Abbas: Unity government next week

Palestinian president hints at breakthrough in talks with Hamas over new government.

    Abbas, right, and Haniya agreed a month ago to forge a coalition government [Reuters]

    After Saudi mediation, Hamas and Abbas's Fatah group agreed a month ago to forge a coalition cabinet in a bid to halt weeks of bloody factional fighting that cost more than 90 lives.

     

    'True national unity'

     

    Disputes between Fatah and Hamas over the posts of interior minister and deputy prime minister appear to have been resolved.

     

    Your Views

    "The Palestinian people are in desperate need of leaders to solve their daily problems and security"

    Mishmish, Egypt

    Send us your views

    An official close to the talks said Haniya would pick one of two candidates approved by Abbas for the interior ministry.

     

    Abbas indicated that parliament could convene for a confidence vote in the new government the week after next.

       

    "We hope that this will be an era of true national unity," he said. "The homeland is for all parties. The people have suffered a lot and we should alleviate their suffering."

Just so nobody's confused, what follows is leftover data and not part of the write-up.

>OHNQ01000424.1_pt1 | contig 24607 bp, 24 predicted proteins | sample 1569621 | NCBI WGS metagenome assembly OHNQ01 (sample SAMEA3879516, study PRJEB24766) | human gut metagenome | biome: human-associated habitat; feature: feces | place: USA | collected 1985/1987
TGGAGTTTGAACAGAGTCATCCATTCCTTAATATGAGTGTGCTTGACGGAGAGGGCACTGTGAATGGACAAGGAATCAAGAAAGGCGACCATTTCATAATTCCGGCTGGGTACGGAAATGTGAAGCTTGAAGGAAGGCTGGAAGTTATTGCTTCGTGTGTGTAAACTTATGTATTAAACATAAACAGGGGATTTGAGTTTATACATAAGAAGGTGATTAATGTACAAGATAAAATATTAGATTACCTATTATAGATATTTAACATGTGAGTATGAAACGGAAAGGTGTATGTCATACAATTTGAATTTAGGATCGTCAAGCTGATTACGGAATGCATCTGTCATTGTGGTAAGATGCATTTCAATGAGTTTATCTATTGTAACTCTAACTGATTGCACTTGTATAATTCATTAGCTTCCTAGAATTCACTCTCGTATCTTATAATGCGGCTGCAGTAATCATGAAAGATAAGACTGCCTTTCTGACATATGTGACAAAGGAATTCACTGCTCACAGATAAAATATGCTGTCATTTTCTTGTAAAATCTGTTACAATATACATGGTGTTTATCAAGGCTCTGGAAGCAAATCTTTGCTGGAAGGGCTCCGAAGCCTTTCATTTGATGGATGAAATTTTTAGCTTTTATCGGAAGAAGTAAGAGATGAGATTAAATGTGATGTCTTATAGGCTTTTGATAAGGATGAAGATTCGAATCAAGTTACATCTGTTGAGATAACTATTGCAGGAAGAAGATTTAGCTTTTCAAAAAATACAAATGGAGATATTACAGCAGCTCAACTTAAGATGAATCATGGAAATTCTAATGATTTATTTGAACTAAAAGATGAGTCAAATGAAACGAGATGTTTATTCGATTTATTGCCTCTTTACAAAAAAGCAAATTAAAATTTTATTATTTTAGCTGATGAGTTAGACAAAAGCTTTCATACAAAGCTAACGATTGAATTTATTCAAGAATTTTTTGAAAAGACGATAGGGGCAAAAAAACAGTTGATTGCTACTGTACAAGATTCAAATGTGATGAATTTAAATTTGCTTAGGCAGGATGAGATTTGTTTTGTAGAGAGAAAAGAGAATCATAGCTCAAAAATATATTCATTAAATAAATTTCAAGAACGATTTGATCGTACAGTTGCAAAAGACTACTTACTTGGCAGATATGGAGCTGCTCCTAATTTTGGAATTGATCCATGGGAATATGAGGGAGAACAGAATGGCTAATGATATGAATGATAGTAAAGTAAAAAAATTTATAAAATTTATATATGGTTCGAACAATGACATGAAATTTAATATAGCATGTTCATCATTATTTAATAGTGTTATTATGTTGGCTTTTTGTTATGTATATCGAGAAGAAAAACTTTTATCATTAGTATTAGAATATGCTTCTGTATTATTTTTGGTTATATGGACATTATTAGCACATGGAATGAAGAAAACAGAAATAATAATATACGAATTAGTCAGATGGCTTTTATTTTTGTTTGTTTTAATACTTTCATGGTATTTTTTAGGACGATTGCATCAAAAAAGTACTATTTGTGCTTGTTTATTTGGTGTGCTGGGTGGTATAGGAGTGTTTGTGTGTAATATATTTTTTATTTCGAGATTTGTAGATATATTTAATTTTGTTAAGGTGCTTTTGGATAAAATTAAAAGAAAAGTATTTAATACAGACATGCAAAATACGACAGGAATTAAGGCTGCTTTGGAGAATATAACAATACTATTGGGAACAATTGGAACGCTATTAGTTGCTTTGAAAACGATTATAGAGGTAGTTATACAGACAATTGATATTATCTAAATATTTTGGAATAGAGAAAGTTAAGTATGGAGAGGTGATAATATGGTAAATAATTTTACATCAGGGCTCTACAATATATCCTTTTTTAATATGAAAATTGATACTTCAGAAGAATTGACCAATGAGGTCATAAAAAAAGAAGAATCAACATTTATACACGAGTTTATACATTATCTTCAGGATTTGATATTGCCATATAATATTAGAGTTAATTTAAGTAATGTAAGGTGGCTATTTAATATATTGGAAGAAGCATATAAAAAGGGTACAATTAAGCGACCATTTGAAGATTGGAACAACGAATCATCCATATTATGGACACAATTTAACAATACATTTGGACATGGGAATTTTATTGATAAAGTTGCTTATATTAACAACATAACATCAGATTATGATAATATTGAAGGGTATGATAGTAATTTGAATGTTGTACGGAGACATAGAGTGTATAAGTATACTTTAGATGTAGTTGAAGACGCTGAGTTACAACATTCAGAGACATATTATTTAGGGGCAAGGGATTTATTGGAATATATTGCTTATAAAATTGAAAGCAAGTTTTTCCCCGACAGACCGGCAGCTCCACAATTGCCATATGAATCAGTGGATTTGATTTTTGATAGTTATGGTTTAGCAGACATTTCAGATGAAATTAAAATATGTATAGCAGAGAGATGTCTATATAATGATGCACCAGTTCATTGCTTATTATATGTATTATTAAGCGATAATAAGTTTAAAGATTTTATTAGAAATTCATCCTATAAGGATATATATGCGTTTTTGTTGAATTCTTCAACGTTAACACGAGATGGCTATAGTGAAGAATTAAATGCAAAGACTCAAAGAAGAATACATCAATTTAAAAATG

Once the unity cabinet is formed, Abbas wants international donors to lift a crippling diplomatic and financial boycott imposed on the Palestinian Authority after the Hamas won elections and came to power a year ago.

     

    Demands rejected

     

    Hamas has rejected demands by the 'Quartet' of Middle East mediators - the US, EU, Russia and the UN - to recognise Israel, renounce violence and accept existing interim peace accords.

       

    Foreign donors have been channelling money directly to Abbas's office, bypassing the Hamas-led government.

     

    Israel also released some tax revenue to Abbas.

     

    Western diplomats say some of the money had gone to pay salaries to government workers, possibly including Hamas members and supporters on the Palestinian Authority's payroll.

     

    "We have heard the rumours (on how the money has been used). The prime minister will ask Abu Mazen when they meet early next week," Olmert's spokeswoman Eisen said, using the Palestinian president's nickname.

    SOURCE: Agencies


    YOU MIGHT ALSO LIKE

    Why some African Americans are moving to Africa

    Escaping systemic racism: Why I quit New York for Accra

    African-Americans are returning to the lands of their ancestors as life becomes precarious and dangerous in the USA.

    Why Jerusalem is not the capital of Israel

    Why Jerusalem is not the capital of Israel

    No country in the world recognises Jerusalem as Israel's capital.

    North Korea's nuclear weapons: Here is what we know

    North Korea's nuclear weapons